Drive Type: rear wheel
This wagon is completely rust free and has all of its original sheet metal and floors. The floors are rock solid and the exterior of the car is very straight. It was originally a 283 with a power glide, now it has a 66 Nova 327 built to L-79 specs- 202 heads, 11-1 pistons, 327-350hpcam and 350 turbo transmission. It originally had a blue interior and has been changed to black, it is in like new condition with the only problem being the rear carpet is just a little short of covering the entire floor. It is equipped with a power rear window, power steering, tinted glass, all moldings have been straightened and polished, luggage rack is in excellent shape as well. The paint and interior are approximately 4 years old, the dash was cut for a aftermarket radio at some point in its life. The car also has factory exhaust manifolds, dual exhaust, 4 core radiator and a 331 open rear end. The wheels are Boyd Codington Junk Yard dogs, 18" in rear 17" in front, all factory suspension, not cut or altered. Overall a very clean and original car ready to be enjoyed. Any questions feel free to email and I will get back with you
With all of the attention given to the 2014 Chevrolet Corvette Stingray lately, you could be forgiven for thinking that it's already well along in production, yet tooling up for the new C7 has only just begun. In fact, production of the outgoing C6 generation in Bowling Green, Kentucky just halted on Thursday.
As the C6 has aged, production numbers have predictably ebbed along with demand, but this year, the addition of the 427 and 60th anniversary models resulted in an uptick in vehicles built - this, despite a model year shortened by around 25 percent to accomodate the new model changeover. The final C6 Corvette ever, No. 13,466 built this year, was a white 427 Convertible destined for the General Motors Heritage Center museum. The car's 7.0-liter V8 heart was assembled by Corvette chief engineer Tadge Juechter himself.
In total, Bowling Green pushed out 215,100 C6 Corvettes over nine years. If you're still a C6 fan at heart and are hoping to get a good deal on a phase-out model, step lively - Chevrolet reportedly had about 6,100 unsold units, which Autoweek suggests is good for around five and a half months of supply at the model's current sales rates. Given that demand will likely slacken even further as the C7 draws closer, that should be a big enough stockpile to keep dealers satisfied until 2014 Stingrays begin showing up on their forecourts in December.
Unless you're renting a car or driving through Orlando, Florida (the rental car capital of the US), you'll probably never see a Chevrolet Captiva - the rebadged, fleet-only version of the old Saturn Vue - on our roads, but this crossover is popular in many other parts of the world. As such, Chevrolet announced that the Captiva will be getting an update for 2013, which will be unveiled next week at the Geneva Motor Show.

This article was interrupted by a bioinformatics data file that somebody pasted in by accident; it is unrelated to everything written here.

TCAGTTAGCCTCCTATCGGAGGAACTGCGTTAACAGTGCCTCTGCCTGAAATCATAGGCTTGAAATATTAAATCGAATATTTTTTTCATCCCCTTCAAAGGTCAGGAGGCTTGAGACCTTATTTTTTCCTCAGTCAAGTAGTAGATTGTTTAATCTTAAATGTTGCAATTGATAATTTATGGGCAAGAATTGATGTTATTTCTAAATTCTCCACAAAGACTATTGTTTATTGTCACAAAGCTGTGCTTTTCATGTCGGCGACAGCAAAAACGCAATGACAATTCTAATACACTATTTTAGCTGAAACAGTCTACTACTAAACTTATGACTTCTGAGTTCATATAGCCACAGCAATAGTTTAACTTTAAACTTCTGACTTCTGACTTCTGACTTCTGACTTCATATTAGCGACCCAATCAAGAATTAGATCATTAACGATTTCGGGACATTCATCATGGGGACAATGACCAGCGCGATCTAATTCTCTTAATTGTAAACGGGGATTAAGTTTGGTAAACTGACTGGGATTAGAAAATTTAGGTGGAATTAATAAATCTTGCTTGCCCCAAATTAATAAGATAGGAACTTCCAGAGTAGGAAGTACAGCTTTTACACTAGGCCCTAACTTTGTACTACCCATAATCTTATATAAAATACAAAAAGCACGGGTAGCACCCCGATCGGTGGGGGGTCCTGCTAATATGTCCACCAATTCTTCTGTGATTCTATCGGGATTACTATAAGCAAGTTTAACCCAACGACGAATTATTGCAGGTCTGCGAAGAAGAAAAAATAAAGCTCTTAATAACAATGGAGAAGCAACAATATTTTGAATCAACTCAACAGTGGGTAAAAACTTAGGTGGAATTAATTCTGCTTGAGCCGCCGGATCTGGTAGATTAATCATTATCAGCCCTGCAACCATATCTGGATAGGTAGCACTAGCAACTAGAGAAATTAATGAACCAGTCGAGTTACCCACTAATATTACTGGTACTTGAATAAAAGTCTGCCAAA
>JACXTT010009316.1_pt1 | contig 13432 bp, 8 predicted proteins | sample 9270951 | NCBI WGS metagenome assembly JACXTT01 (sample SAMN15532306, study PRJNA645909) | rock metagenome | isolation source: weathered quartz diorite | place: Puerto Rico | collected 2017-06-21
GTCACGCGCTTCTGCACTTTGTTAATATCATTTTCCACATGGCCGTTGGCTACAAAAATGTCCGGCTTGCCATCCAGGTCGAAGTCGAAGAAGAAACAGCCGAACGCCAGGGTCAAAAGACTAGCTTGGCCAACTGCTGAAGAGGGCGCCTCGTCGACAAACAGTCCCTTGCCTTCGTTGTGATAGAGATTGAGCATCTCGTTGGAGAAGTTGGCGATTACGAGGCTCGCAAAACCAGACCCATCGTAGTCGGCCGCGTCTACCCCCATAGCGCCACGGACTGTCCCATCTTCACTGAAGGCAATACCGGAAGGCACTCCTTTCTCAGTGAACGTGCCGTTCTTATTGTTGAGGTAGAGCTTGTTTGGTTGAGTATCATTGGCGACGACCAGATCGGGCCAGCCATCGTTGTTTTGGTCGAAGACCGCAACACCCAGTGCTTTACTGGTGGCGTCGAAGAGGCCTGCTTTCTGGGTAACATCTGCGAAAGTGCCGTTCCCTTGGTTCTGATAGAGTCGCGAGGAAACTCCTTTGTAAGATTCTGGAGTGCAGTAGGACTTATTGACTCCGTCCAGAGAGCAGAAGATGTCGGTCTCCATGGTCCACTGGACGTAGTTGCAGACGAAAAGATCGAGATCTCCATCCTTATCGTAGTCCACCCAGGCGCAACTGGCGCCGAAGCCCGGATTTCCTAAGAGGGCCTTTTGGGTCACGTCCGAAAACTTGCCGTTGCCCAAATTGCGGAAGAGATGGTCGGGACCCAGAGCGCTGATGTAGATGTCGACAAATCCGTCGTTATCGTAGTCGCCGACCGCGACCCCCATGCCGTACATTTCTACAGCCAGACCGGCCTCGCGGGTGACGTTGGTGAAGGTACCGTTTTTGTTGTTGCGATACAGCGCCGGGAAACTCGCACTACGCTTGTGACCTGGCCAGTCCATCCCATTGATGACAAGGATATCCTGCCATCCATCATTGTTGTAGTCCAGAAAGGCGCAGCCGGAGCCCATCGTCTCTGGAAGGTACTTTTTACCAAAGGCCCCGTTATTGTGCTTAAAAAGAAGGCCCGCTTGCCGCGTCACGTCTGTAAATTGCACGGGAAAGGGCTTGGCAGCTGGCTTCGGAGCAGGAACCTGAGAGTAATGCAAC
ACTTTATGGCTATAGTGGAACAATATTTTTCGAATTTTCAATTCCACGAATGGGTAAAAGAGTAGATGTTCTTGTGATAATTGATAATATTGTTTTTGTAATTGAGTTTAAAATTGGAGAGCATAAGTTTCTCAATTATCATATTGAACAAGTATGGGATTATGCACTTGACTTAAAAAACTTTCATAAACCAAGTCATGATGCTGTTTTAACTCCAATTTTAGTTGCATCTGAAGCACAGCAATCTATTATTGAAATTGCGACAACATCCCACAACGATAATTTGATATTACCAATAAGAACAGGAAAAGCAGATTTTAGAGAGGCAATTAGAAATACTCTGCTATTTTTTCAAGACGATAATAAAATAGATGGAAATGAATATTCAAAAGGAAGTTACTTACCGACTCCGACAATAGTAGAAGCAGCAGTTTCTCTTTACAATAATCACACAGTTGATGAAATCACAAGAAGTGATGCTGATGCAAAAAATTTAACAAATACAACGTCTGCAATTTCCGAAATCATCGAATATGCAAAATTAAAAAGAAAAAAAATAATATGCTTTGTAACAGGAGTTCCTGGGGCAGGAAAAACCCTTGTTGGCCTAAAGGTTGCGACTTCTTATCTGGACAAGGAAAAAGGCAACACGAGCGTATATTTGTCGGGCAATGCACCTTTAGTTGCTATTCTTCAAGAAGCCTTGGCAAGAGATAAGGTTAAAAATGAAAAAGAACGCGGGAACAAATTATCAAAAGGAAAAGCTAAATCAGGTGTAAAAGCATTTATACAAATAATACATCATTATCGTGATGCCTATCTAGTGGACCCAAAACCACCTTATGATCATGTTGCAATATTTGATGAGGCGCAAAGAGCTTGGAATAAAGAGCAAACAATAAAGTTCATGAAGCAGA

Coming off a pretty extensive refresh in 2011, the 2013 model year will bring even more changes to the Captiva like LED taillights, new 18-inch wheels and revised fascias with a new grille and fog lights up front and inset chrome exhaust outlets at the rear. New interior features include heated rear seats, dual-zone climate control as well as available options on some of the upper trim levels such as leather seating and keyless entry and start. We have yet to hear back from Chevrolet as to whether or not the updated Captiva will be making its way to a rental lot near you, as the model is only available in the US to fleet buyers.
Alongside the updated Captiva, Chevy is also showing off its new Trax in Europe, where the subcompact crossover will go on sale this spring. GM's press release for these two Geneva-bound models is posted below.
Not including the women and men who built it, the 2014 Chevrolet SS has only been seen in person by a piddling number of people - fewer humans than would fill the gymnasium at a high school volleyball game. Not including the men and women who built it, no one has driven it. Even so, it is already saddled with two controversies: the way it looks and the way it shifts.
First to that shifting. Did we love the last Americanized Holden, the awesomely sportsome Pontiac G8 GXP, and its six-speed manual? Of course. Do we wish the SS came with a six-speed manual? Of course. But we'd like a toboggan to come with a manual transmission. We'd put a manual transmission on a weasel if we could because we're just wired that way; if it moves, it should come with a stick and a clutch. Or at least the option.
Let's climb down off the ledge, though. We haven't driven the SS and we have no idea how good (or not) the automatic is. And the Hobson's Choice in transmissions when it comes to sport sedans like the BMW M5, Mercedes-Benz E63 AMG and Jaguar XFR-S and, oh yeah, cars-that-really-should-have-manuals like the Audi R8 and Nissan GT-R and Porsche 918 and every single Lamborghini and Ferrari, for instance, hasn't stopped us from enjoying what is clearly the gruesome, dual-clutched demise of Western automotive civilization. Because in spite of our ululations at the dying of the six-speed light, we understand.